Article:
The story below provides an overview of my career path to archives. It was published in the April edition of the Australian Society of Archivists Victorian Branch newsletter and appears with only two changes. A spelling mistake helpfully pointed out by my father, and this picture of me in my Grandad’s veggie garden. For reasons that will be obvious if you read on, and because how adorable was I??
I started my working life as a nurse, but other than picking up a few useful skills (I’m still occasionally called on for stitch removal and dressing changes), I don’t think a career in nursing was ever going to stick. I completed my training in Warrnambool in the early 1990’s (Deakin University) before moving to Hobart to work as a nurse, bushwalk and fight for gay law reform.
In 1997, with what was left of my twenties I took off travelling and eventually landed back in Melbourne. I got casual work at Collingwood Children’s Farm (CCF) and spent a blissful few years milking cows, collecting eggs, making jam, and radicalising my approach to food systems and community development. If I was looking for an archivist origin story, it would be during this time. Collingwood Town Hall called the farm one day to remind us that the basement was full of boxes containing 30 yrs of records, and that we needed to pick them up. I was nominated the staff member most likely to enjoy spending a day a week (for six months) sorting it all out, and so the seed was sewn.
In the early 2000’s I decided more study was needed. I completed a Masters in Peace Studies through UNE, blending my passion for food systems and interest in post conflict reconstruction with a minor thesis on food production and land mine distribution. It was during these studies that I really started to understand the critical role that archives play in justice and peace processes and a clearer idea of a professional pathway emerged.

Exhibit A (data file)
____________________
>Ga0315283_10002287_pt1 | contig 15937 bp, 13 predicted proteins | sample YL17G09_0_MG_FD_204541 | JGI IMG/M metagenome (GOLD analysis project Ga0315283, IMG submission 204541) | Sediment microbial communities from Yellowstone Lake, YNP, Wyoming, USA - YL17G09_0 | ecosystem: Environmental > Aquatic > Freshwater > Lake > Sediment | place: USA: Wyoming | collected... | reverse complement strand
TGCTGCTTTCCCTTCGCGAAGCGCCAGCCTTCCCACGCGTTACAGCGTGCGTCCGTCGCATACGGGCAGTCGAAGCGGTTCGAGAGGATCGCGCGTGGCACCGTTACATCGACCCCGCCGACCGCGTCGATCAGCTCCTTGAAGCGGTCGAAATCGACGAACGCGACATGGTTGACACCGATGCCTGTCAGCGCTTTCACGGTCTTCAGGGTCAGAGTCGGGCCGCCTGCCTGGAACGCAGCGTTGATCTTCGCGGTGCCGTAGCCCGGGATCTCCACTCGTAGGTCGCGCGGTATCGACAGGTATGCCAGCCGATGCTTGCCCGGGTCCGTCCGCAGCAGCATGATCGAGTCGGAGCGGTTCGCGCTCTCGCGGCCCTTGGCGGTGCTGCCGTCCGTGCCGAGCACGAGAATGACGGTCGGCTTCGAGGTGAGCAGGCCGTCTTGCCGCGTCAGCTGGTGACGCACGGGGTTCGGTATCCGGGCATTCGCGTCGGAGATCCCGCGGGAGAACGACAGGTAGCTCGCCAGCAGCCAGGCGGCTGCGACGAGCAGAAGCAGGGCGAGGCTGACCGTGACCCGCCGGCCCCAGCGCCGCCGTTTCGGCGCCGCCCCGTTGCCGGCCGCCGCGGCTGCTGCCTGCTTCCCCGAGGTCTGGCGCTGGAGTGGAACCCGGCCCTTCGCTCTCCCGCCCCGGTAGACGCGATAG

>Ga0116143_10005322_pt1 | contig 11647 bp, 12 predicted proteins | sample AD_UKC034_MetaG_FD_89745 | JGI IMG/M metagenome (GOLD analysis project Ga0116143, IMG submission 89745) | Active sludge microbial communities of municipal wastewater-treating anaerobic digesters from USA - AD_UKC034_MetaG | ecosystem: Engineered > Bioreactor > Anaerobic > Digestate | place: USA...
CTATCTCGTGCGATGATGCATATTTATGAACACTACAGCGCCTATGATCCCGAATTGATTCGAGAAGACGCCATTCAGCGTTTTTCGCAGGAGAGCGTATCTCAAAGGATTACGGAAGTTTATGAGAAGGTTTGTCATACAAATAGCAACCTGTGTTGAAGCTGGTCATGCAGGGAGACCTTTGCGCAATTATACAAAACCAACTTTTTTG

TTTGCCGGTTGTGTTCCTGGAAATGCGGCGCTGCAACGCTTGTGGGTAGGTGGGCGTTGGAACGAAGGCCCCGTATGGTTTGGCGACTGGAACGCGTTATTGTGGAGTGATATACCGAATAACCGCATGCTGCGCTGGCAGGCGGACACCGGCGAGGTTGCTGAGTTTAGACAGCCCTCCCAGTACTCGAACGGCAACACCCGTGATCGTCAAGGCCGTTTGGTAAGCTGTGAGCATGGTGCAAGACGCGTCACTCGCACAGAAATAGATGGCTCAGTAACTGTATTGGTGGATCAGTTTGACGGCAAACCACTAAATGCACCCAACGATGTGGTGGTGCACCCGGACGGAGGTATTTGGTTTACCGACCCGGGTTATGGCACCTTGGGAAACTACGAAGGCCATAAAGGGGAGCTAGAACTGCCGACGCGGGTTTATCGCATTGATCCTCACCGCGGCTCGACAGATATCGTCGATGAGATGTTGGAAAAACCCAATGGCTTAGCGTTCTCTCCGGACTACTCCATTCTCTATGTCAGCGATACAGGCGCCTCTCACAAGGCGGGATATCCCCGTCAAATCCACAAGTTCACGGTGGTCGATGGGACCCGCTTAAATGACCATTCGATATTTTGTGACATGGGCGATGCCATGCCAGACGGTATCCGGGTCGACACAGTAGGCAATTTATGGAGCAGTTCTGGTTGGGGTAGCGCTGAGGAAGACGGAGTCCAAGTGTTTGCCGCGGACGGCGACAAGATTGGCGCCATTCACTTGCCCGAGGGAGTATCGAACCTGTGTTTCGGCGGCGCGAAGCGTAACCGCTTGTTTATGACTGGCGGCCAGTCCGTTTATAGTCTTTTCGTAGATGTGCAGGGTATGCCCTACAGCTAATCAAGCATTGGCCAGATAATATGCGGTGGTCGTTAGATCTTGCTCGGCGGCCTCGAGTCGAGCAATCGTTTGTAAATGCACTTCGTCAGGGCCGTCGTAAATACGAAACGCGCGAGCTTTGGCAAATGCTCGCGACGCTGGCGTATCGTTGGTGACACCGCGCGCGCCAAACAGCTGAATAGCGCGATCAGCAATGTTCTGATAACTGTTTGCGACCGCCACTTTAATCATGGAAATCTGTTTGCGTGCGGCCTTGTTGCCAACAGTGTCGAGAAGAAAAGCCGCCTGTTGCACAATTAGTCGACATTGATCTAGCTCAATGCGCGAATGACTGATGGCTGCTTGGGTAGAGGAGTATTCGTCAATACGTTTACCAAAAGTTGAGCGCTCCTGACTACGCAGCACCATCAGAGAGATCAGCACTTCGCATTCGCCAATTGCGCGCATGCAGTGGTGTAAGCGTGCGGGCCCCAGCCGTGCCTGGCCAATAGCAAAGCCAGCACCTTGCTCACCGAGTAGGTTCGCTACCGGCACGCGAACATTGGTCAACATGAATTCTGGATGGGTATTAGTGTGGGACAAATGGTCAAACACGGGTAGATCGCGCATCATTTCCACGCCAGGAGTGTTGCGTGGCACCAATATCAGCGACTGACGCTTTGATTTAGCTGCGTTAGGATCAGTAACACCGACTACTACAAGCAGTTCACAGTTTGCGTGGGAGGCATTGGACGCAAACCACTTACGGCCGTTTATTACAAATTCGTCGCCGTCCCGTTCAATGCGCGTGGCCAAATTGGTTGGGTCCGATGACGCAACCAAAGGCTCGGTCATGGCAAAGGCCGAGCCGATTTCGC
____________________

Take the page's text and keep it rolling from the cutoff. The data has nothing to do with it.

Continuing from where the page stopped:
At the same time I joined the corporate world, starting out as a temp clipping newspaper articles, creeping up the ladder and moving into a Business Analyst role. I left 7 years later with enough redundancy to finally realise my dream to become an archivist. I completed the coursework Masters in Information Management through UniSA, and then so that I could articulate into a PhD I signed on for more. Lifelong learning appears to be a theme. My ongoing research will see me seeking out new ways to interrogate digitisation processes, including how to capture the material & cultural elements of redundant technologies and the haptic bridge between hard copy and digitised records.
It didn’t occur to the manager who hired me at DHHS that having an ex nurse working in a health archive might have hidden benefits. Certainly my knowledge of medical terminology has come in handy, as has my ability to read bad handwriting. I have been working for the Victorian State Government (DHHS) for 7 years now. I’m proud to have contributed to the work of the Royal Commission into Institutional Responses to Child Sexual Abuse, and the broader work the department have been doing to make its collections more visible & accessible.
My ongoing career aspiration is to continue to seek opportunities to blend archival practice and research in spaces that support social change. I’d also love to be Australia’s first archivist in space, but would settle for being Australia’s first space archivist.